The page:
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Approximation property with F sigma and G delta Sets to show a set is measurable

ryo0071

New member
Mar 6, 2013
12
Prove that a set $A\subset\mathbb{R}^n$ is (Lebesgue) measurable $\iff$ there exist a set $B$ which is an $F_{\sigma}$ and a set $C$ which is a $G_{\delta}$ such that $B\subset A\subset C$ and $C$~$B$ (C without B) is a null set.

$F_{\sigma}$ is a countable union of closed sets, and $G_{\delta}$ is a countable intersection of open sets.

I have proven the forward implication already. For the second one I know that I can pick one of the closed sets that make up $B$, say the closed set $F$ with $F \subset B$, and one of the open sets that make up $C$, say the open set $G$ with $C \subset G$. It then follows that $F \subset A \subset G$. I am having trouble showing that the measure of $G$~$F$ is less than an arbitrary $\epsilon > 0$. I know I need to use the fact that $C$~$B$ is a null set but I am not sure how.


Any help is appreciated.
 

Opalg

MHB Oldtimer
Staff member
Feb 7, 2012
2,725
Prove that a set $A\subset\mathbb{R}^n$ is (Lebesgue) measurable $\iff$ there exist a set $B$ which is an $F_{\sigma}$ and a set $C$ which is a $G_{\delta}$ such that $B\subset A\subset C$ and $C$~$B$ (C without B) is a null set.

$F_{\sigma}$ is a countable union of closed sets, and $G_{\delta}$ is a countable intersection of open sets.

I have proven the forward implication already. For the second one I know that I can pick one of the closed sets that make up $B$, say the closed set $F$ with $F \subset B$, and one of the open sets that make up $C$, say the open set $G$ with $C \subset G$. It then follows that $F \subset A \subset G$. I am having trouble showing that the measure of $G$~$F$ is less than an arbitrary $\epsilon > 0$. I know I need to use the fact that $C$~$B$ is a null set but I am not sure how.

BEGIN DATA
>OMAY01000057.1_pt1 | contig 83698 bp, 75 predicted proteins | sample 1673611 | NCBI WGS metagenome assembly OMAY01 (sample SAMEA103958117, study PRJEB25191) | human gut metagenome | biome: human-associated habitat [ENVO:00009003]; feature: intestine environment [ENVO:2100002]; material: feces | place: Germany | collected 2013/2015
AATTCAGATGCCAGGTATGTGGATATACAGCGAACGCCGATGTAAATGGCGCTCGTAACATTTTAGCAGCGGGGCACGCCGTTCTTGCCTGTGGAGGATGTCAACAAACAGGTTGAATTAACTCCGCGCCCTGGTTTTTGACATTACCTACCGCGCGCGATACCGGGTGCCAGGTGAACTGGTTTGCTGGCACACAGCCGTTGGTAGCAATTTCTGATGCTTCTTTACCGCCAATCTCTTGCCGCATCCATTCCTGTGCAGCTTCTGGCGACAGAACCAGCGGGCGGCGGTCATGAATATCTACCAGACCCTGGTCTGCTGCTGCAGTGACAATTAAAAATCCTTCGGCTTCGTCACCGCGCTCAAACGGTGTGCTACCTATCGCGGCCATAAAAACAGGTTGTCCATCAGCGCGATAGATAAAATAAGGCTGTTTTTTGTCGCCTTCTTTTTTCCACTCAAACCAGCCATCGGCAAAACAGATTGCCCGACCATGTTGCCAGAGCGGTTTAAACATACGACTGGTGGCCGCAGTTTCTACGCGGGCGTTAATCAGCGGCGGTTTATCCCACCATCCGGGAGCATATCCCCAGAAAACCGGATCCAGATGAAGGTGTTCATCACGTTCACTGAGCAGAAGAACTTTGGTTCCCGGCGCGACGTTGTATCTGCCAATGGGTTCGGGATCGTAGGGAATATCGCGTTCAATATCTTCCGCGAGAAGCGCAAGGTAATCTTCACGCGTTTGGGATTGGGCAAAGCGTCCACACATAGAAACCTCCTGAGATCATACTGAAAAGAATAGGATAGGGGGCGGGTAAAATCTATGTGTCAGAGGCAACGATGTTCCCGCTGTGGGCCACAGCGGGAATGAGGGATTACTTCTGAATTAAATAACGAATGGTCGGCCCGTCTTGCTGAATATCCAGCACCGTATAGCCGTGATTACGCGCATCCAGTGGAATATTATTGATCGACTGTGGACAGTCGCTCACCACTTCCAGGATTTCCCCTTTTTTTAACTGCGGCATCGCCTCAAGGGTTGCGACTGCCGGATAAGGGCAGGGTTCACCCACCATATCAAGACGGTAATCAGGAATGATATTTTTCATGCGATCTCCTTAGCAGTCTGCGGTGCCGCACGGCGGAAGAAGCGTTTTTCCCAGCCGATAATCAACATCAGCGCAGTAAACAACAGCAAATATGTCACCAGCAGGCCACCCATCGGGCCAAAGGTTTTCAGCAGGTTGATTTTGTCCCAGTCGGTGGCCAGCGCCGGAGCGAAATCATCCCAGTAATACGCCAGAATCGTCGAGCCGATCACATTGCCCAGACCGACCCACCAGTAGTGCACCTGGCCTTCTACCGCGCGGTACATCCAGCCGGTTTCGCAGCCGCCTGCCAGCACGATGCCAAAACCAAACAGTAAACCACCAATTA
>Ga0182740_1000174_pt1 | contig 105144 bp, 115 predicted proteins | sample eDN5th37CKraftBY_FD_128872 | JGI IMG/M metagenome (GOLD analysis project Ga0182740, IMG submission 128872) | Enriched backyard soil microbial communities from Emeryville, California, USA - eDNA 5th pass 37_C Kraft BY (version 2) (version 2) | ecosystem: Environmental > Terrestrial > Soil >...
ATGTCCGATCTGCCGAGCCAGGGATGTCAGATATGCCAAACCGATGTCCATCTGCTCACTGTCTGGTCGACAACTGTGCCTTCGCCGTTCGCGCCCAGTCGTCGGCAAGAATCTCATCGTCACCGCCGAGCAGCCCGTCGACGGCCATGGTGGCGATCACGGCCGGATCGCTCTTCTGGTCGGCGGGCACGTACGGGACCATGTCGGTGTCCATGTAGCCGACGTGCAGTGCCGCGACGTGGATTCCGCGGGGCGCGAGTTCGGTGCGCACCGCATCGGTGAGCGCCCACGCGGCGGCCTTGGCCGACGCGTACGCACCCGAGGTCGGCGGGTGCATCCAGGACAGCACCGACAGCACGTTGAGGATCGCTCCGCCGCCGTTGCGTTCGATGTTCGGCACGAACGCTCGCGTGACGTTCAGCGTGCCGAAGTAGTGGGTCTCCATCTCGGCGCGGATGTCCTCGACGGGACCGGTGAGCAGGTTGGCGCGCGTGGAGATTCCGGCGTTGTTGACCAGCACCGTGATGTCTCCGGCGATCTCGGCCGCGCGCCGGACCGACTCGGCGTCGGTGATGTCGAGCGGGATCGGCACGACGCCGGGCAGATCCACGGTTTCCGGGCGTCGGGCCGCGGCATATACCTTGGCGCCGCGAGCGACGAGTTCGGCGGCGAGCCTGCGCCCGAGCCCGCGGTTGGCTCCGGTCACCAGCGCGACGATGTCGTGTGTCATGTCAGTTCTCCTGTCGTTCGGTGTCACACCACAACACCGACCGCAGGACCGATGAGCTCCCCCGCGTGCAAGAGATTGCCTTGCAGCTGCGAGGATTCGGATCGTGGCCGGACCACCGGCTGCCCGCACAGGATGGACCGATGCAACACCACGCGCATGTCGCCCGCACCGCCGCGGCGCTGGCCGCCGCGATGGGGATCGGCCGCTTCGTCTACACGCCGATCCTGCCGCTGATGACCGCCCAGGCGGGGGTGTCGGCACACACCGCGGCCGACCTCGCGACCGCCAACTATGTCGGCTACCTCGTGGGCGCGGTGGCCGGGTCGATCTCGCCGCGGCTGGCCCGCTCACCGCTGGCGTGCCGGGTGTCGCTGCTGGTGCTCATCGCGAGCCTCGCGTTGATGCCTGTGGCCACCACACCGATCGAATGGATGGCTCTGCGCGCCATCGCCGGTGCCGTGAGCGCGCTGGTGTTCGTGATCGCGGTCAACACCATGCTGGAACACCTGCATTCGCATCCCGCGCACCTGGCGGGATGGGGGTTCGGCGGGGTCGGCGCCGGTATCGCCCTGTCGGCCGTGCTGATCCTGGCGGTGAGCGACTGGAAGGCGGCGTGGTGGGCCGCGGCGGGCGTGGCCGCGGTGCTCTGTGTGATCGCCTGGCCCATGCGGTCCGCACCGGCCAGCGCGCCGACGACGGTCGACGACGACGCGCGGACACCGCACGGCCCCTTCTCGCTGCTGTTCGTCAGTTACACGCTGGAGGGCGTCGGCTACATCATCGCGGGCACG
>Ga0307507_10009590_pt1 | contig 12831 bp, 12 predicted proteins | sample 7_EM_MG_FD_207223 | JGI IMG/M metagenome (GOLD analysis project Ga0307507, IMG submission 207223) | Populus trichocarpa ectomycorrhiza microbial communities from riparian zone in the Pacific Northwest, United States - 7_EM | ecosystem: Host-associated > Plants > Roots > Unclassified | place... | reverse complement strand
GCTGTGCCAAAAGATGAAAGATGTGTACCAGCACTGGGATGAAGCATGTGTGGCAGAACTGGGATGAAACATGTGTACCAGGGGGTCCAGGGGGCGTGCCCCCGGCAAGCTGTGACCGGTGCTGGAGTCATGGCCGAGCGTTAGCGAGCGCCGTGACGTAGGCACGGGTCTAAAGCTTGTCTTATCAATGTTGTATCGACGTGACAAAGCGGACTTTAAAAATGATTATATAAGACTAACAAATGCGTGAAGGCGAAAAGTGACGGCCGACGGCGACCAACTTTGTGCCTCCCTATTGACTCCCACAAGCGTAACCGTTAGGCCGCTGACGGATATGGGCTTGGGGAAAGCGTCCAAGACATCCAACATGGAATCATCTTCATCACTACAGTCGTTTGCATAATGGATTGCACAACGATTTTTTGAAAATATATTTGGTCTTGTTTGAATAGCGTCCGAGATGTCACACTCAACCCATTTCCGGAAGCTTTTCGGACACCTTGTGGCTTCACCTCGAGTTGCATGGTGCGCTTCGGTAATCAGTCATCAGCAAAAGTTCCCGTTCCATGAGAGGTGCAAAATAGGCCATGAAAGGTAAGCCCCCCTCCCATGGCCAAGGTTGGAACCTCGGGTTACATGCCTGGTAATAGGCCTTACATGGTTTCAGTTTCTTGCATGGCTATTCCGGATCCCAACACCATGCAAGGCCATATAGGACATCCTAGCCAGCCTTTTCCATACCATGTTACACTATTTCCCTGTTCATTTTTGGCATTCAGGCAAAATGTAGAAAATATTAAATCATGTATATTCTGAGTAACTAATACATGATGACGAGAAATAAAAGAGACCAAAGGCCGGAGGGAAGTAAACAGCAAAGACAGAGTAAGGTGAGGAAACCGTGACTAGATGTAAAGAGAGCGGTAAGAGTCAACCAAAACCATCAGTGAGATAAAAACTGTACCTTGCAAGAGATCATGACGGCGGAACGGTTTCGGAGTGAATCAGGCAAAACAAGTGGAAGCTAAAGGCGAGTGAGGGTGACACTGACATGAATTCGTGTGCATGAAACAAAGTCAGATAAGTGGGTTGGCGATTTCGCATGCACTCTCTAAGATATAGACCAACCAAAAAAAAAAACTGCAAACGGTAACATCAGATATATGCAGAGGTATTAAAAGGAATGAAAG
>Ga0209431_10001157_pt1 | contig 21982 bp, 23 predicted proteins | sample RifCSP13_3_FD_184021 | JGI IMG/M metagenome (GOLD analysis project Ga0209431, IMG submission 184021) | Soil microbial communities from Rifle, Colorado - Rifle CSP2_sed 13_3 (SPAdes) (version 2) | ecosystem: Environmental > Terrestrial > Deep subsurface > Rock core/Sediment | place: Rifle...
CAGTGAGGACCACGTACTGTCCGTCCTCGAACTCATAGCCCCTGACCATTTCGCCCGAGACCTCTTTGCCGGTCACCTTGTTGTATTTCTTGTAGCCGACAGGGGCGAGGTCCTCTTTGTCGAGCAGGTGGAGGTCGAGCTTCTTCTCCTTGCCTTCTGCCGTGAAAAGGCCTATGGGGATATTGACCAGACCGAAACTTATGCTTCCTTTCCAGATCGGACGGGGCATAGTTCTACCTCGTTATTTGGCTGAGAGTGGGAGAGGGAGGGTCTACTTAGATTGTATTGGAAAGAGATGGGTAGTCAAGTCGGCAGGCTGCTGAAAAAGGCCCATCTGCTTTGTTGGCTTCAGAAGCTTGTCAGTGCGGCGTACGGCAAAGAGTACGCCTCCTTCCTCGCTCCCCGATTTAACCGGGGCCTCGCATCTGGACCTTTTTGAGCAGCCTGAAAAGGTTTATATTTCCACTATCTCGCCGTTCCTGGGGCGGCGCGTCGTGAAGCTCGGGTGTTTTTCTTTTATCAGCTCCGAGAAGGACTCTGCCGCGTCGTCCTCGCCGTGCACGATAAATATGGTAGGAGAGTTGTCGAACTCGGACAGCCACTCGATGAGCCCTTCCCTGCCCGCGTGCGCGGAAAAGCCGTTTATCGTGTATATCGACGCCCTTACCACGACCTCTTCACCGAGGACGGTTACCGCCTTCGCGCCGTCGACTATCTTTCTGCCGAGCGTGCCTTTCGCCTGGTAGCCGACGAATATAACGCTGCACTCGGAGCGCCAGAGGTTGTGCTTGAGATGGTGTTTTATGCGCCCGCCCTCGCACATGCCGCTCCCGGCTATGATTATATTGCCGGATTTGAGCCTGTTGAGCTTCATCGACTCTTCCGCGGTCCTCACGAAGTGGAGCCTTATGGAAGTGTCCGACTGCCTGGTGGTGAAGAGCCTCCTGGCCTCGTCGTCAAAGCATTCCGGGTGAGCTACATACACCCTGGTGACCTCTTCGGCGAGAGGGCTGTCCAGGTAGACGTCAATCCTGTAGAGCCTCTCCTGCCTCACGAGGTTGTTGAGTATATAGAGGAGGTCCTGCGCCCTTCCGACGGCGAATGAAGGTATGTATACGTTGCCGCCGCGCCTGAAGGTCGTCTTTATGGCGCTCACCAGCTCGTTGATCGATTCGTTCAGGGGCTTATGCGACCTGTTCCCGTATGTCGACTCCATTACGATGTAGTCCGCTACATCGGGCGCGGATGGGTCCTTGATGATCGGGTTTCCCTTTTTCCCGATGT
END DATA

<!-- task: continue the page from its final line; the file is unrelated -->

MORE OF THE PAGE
Any help is appreciated.
First, \(\displaystyle A = \bigcup_{k\geqslant1}\bigl(A\cap[-k,k]^n\bigr).\) A countable union of measurable sets is measurable, so it will be sufficient to show that $A\cap[-k,k]^n$ is measurable. So we might as well assume that $A$ is bounded. (That will eliminate any problems that might arise from sets with infinite measure.)

Next, $B$ is a countable union of closed sets, say $B = \bigcup F_r$, and is therefore measurable. Replacing each $F_r$ by $\bigcup_{1\leqslant j\leqslant r}F_j$, we may assume that the sets $F_r$ form an increasing sequence. Then the measure $m(B)$ of $B$ is the sup of the measures $m(F_r).$ So we can find a closed set $F\subset B$ with $m(F) > m(B) - \varepsilon/2.$ By the same argument we can find an open set $G\supset C$ with $m(G)<m(C) + \varepsilon/2$. But $C$ is the union of $B$ and a null set, so $m(C) = m(B).$ It follows that $m(G) - m(F) < \varepsilon.$
 
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